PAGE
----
That got me thinking about what my fear landscape would look like. It wouldn't be anything physically traumatic like suffocating or being too high off the ground. It'd be mental. I'd have to answer a series of phone calls from unknown numbers. I'd have to eat a sandwich in a windy sand dune. Okay, maybe I'd have one where someone was breaking into my house, and I couldn't find them, because I'm always paranoid about sounds when I'm home alone. And I'm sure there'd have to be one scenario with bugs creeping up my legs. But other than that, I'm not really sure. I'm not afraid of jumping off a bridge or drowning in the ocean or of small spaces. I had no traumatizing beatings as a child to rehash, or deep-seeded fear that my family will die because of me. I think I am a bit of a thrillseeker, and I'm more rational and logical than emotional concerning most things. Research tells us most people are afraid of public speaking, but I've faced that fear and am largely over it. While in the Onsen in Japan, I was liberated from the nervousness that comes from being naked in front of people, because the Japanese women didn't even try to hide their stares. I've been comfortable being naked ever since: in tanning booths, in massages, in front of doctors.

SPOILER ALERT: Four's origins I supposed that makes me like Tobias in the book. I have four fears, while most people have 10 to 15. Is that accurate? Or is it because the kids in the book are still young, not having had time to face all their fears yet, and I'm nearly double their age. I suppose if I assume public speaking and nudity were fears I had when I was 16, that gives me at least 6 fears.

SPOILER ALERT: Tris' fear landscape I'll endulge myself to go a little into some criticism of the book. Tobias' fear landscape had four unique fears represented. It was clear in each scenario what the fear was. But in Tris' fear landscape, most of the scenarios can be tied back to a single fear: lack of control. And really, I may not be totally cognizant of my own fear in this respect, because I imagine I'd struggle a bit with those scenarios too. But still, if she had seven fears scenarios, but six of them were merely the same fear played out differently, then really, she's a prodigy with only two fears. Maybe her parent one was different, so call it three fears. But then, she should in theory be over the one with Tobias, so its back down to two. That's half of Tobias' highly-acclaimed four. Maybe we'll find out later that her Divergence causes her fears to be duplicated or something like that, but it just seems unfair. She's braver and smarter than she gives herself credit for, and she should be recognized as such.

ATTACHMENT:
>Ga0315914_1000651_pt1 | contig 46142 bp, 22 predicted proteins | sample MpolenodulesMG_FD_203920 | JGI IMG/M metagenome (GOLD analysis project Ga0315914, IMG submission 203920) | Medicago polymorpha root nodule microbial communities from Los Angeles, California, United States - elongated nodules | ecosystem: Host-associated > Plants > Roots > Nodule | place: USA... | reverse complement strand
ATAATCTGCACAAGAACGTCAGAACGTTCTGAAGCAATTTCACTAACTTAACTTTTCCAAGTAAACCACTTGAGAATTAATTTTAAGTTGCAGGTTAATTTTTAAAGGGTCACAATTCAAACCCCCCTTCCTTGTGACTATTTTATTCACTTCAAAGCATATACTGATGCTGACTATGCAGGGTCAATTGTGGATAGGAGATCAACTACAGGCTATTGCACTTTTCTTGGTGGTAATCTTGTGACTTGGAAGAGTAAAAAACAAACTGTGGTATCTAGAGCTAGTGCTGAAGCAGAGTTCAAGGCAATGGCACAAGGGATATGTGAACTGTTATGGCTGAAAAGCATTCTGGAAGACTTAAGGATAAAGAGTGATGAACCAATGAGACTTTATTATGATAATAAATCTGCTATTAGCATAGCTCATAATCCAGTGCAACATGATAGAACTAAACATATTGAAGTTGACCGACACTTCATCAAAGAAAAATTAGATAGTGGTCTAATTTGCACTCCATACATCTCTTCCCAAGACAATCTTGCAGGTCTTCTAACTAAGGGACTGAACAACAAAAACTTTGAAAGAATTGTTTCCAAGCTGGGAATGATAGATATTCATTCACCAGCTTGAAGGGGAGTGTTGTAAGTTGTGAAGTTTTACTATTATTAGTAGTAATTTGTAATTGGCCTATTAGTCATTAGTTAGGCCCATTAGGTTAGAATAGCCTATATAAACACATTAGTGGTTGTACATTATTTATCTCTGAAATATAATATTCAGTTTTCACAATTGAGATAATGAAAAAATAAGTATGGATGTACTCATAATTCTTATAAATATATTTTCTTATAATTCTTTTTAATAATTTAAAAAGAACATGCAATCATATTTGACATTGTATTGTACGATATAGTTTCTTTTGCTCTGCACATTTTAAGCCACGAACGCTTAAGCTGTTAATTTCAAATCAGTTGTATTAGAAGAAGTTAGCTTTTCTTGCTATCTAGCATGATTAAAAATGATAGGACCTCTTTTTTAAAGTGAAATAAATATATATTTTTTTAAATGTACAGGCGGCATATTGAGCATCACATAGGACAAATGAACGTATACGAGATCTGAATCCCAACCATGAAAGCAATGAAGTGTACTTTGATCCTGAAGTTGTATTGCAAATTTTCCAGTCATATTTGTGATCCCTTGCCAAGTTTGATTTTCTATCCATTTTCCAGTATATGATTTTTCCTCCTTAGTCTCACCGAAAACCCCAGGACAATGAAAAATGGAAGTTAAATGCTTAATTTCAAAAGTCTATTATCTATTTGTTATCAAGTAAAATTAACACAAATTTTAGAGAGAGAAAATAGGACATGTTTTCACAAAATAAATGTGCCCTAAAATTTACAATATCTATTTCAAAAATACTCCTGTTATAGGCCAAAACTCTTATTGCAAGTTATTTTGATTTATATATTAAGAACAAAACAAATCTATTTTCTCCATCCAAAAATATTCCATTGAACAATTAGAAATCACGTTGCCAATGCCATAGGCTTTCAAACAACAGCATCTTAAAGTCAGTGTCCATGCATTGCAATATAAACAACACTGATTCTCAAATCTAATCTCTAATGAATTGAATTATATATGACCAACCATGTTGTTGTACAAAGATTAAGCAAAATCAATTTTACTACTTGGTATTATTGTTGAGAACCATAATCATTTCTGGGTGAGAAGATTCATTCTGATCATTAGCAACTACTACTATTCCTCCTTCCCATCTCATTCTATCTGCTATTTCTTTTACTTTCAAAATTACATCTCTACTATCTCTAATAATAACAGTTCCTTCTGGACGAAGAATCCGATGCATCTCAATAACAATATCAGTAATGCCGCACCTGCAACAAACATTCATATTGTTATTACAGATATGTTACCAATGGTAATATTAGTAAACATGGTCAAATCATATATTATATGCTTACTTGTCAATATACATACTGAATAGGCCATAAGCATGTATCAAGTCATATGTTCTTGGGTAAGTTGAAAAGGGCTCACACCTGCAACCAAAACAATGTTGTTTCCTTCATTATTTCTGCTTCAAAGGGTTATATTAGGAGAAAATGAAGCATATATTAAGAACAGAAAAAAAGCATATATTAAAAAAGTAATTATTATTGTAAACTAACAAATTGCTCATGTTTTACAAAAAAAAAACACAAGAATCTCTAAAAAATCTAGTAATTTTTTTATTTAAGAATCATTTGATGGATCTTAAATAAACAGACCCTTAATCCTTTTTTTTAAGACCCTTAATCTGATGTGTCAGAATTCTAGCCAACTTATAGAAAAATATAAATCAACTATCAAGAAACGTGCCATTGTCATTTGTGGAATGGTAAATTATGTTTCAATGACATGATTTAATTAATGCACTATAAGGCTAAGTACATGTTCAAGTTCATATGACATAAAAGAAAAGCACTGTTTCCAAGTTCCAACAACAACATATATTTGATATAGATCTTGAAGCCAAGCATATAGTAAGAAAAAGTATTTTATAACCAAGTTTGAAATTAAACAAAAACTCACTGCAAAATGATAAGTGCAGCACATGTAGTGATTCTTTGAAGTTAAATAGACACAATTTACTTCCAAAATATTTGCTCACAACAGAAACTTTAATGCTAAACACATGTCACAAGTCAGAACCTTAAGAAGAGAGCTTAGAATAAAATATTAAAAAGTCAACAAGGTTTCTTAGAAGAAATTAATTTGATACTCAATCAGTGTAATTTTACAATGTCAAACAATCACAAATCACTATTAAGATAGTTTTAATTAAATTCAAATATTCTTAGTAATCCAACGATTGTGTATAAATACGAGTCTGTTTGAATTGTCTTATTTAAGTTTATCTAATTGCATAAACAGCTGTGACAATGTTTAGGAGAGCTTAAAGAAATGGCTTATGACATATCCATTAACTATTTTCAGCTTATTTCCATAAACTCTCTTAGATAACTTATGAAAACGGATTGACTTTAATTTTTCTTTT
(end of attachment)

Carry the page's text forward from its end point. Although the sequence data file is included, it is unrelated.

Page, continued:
Anyways, fear is not something we talk about a lot. In fact, my oldest sister and I went 20 years probably without realizing that we shared the same anxiety about phone calls. Yet they probably shape our lives more than we consciously realize. For me, being called too often by the some telemarketer or even professional contact irritates me. I typically avoid picnics and activities that involve sitting outside, for fear of bugs crawling onto me. I am not a fan of eating outside in general, even if its not near sand, because dirt in my sandwich has the same effect on me.